Jugs, Economy, and Best Practices

The Little Brown Jug is in the books. Big Bad John made a few left turns and won fairly easily over the top rated colt in the country, Roll With Joe. The race, unlike many LBJ Finals was fairly interesting because Jody Jamieson took a shot with North America Cup champ Up the Credit. This allowed for fairly honest fractions, and gave Pierce a chance at daylight with Roll With Joe.

The Jug handle (I read from Pacing Guy) was $1.2 million, with an attendance of almost 50,000. The Jug is like Industry Day up at Grand River. Lotsa folks, lotsa insiders, and lotsa fun, but not much betting. Thank goodness for slots; and thank goodness for the Jug.

Racing and Trades

Bill Shanklin has a nice piece about playing the markets and playing the races.  One item explains nicely the stumbling block to gaining market share in horse racing:
  • Stock broker commissions can eat away at profits if you trade frequently, although the advent of online trading has greatly diminished trading costs. On the other hand, the relatively high takeout percentages on horse-race bets (as opposed to other gambling games of skill) have generally not diminished in the Internet era—which is why wagering on horse races can be an entertaining diversion but is an unattractive way for making money. Unless you bet enough to demand sizeable rebates, you are almost certain to lose over a sustained period of time.
I was reading a trading book recently and the author hit the same points Bill did in the piece. It is amazing how similar stock trading and horse betting is in terms of best practices. The parallel is a little clearer with betfair I guess, because you can trade out positions at a low rake. We, pari-mutuelly, are bringing an exacto knife to a bazooka fight.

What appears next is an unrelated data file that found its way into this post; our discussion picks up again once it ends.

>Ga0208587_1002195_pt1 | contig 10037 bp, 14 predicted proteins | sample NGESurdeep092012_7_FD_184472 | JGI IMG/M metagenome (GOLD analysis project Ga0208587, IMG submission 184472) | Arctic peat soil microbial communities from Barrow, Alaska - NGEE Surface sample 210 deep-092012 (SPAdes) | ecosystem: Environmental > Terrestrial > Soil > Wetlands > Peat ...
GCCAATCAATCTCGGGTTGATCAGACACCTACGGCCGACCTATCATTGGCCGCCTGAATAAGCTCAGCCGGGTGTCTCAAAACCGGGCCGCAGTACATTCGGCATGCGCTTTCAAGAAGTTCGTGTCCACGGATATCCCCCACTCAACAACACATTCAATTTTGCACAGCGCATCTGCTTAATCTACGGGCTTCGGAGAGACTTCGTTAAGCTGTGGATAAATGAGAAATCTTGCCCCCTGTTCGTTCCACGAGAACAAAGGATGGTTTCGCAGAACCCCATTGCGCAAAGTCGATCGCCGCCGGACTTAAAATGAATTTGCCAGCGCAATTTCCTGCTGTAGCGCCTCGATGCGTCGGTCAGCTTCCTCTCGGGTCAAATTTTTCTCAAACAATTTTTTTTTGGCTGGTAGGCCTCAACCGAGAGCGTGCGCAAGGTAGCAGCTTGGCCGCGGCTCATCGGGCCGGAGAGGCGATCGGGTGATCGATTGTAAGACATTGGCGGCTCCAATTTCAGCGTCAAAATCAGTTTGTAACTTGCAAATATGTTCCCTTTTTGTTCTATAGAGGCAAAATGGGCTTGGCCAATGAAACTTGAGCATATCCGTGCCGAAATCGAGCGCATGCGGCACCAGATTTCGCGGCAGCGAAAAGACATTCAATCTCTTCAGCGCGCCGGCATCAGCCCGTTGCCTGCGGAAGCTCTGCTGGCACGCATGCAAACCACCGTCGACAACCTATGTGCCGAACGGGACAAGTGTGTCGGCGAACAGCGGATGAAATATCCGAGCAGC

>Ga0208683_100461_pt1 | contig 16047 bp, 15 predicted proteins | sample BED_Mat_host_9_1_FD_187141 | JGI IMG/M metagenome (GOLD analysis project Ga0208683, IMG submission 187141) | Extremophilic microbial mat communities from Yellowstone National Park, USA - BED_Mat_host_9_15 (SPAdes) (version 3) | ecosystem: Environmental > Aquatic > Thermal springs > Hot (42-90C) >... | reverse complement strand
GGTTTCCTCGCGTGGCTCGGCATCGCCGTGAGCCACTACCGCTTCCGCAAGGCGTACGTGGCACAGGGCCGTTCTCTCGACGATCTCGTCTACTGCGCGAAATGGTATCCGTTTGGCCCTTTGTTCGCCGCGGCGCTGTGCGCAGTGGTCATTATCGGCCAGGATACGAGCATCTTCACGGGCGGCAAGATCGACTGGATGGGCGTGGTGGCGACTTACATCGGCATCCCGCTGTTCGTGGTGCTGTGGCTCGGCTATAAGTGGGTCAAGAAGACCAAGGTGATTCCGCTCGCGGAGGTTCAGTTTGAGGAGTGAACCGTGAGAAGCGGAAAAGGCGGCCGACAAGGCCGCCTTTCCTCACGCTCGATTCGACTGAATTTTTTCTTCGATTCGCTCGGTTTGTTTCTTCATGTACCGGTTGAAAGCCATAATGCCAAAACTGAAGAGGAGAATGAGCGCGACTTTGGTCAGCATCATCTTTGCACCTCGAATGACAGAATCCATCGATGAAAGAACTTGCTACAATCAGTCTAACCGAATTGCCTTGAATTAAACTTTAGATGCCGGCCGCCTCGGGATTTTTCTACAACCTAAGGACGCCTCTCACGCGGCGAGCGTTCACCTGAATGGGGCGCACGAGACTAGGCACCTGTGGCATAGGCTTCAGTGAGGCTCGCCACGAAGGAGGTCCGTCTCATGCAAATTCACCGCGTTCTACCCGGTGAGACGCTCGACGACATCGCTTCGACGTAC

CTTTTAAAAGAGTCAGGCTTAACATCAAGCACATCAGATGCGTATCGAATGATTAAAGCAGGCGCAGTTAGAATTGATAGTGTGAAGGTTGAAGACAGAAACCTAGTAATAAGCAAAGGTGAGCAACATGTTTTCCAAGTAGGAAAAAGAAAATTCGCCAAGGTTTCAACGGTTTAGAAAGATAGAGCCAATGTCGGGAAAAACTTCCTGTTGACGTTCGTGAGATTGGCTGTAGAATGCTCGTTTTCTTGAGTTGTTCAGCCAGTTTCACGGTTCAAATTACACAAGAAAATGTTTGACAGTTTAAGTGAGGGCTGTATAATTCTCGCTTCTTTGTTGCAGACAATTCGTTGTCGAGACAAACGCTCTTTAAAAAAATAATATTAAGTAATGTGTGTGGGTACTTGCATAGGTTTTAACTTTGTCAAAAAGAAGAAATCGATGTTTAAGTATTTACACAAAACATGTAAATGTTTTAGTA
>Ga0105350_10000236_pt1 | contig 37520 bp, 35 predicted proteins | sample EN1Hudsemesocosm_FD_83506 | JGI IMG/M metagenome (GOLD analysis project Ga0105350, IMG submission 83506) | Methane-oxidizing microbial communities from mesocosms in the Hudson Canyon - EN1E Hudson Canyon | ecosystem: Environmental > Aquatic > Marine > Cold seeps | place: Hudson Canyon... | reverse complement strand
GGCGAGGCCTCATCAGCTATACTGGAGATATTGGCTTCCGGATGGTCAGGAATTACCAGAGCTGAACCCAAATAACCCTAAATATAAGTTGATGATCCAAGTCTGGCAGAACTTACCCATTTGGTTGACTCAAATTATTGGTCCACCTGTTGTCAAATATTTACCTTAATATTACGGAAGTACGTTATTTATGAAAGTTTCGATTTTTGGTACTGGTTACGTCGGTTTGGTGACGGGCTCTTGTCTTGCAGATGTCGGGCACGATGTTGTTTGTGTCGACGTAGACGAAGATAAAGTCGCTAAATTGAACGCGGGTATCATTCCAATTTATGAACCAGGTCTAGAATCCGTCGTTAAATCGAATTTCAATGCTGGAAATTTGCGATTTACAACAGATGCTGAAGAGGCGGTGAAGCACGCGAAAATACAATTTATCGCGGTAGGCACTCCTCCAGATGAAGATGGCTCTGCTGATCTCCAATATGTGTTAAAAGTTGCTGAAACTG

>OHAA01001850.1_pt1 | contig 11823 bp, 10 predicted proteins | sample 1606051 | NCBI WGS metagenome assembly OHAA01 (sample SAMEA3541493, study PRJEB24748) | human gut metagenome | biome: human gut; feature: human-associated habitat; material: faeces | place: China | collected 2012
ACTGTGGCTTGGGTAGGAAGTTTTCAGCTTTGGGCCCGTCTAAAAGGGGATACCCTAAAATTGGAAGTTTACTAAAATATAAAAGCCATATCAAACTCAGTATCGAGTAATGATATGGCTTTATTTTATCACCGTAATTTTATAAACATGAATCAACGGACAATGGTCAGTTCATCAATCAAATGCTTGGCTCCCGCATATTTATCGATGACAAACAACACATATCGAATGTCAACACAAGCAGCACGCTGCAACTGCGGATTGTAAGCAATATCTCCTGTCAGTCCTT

It's not the Economy Stupid

Every time handle goes down in racing all we hear is "it's the economy". H/t to Caroline for a link to a graph of Personal Consumption Expenditures. Notice where we are now as compared to 2008? People are not playing racing ...... because they are not playing racing. In fact, GDP in 2011 is higher than 2010.

I wonder why the argument ever took hold in the first place, and that people swallowed it. When the economy from 2002-2007 grew at 4% per year and casino's and everything else was smokin', handles shrunk about 30%.

It is the Economy Stupid

I know the Keeneland sale went well, but how will the sales be from here on out if the S&P takes another haircut, and Europe implodes in a debt crisis? Massive liquidation of stocks (and everything but treasury's) was the MO for the week. It's been a tough market to make money in, even if you were a bear, because it's been crazy.

The Waples Kid

Randy Waples hit the $100 million mark. I can remember being a punk upstairs at Greenwood with the some of the regulars calling him a young driver with no skills. They called him that when they lost anyway.

Mountaineer Calling

I've been busy and have not gotten into one of my favorite thoroughbred tracks to play - Mountaineer - for awhile. I am watching tonight and realize how much I like track announcer Peter Berry. I could listen to that dude all day.

Have a good weekend everyone.

1 comment:

That Blog Guy said...

Granted the $1.2 million is not Meadowlands or WEG numbers, but when you consider some tracks draw $15,000 - $50,000 handle; it is not bad; especially when it is a day time racing program mid week.


Carryovers Provide Big Reach and an Immediate Return

Sinking marketing money directly into the horseplayer by seeding pools is effective, in both theory and practice In Ontario and elsewher...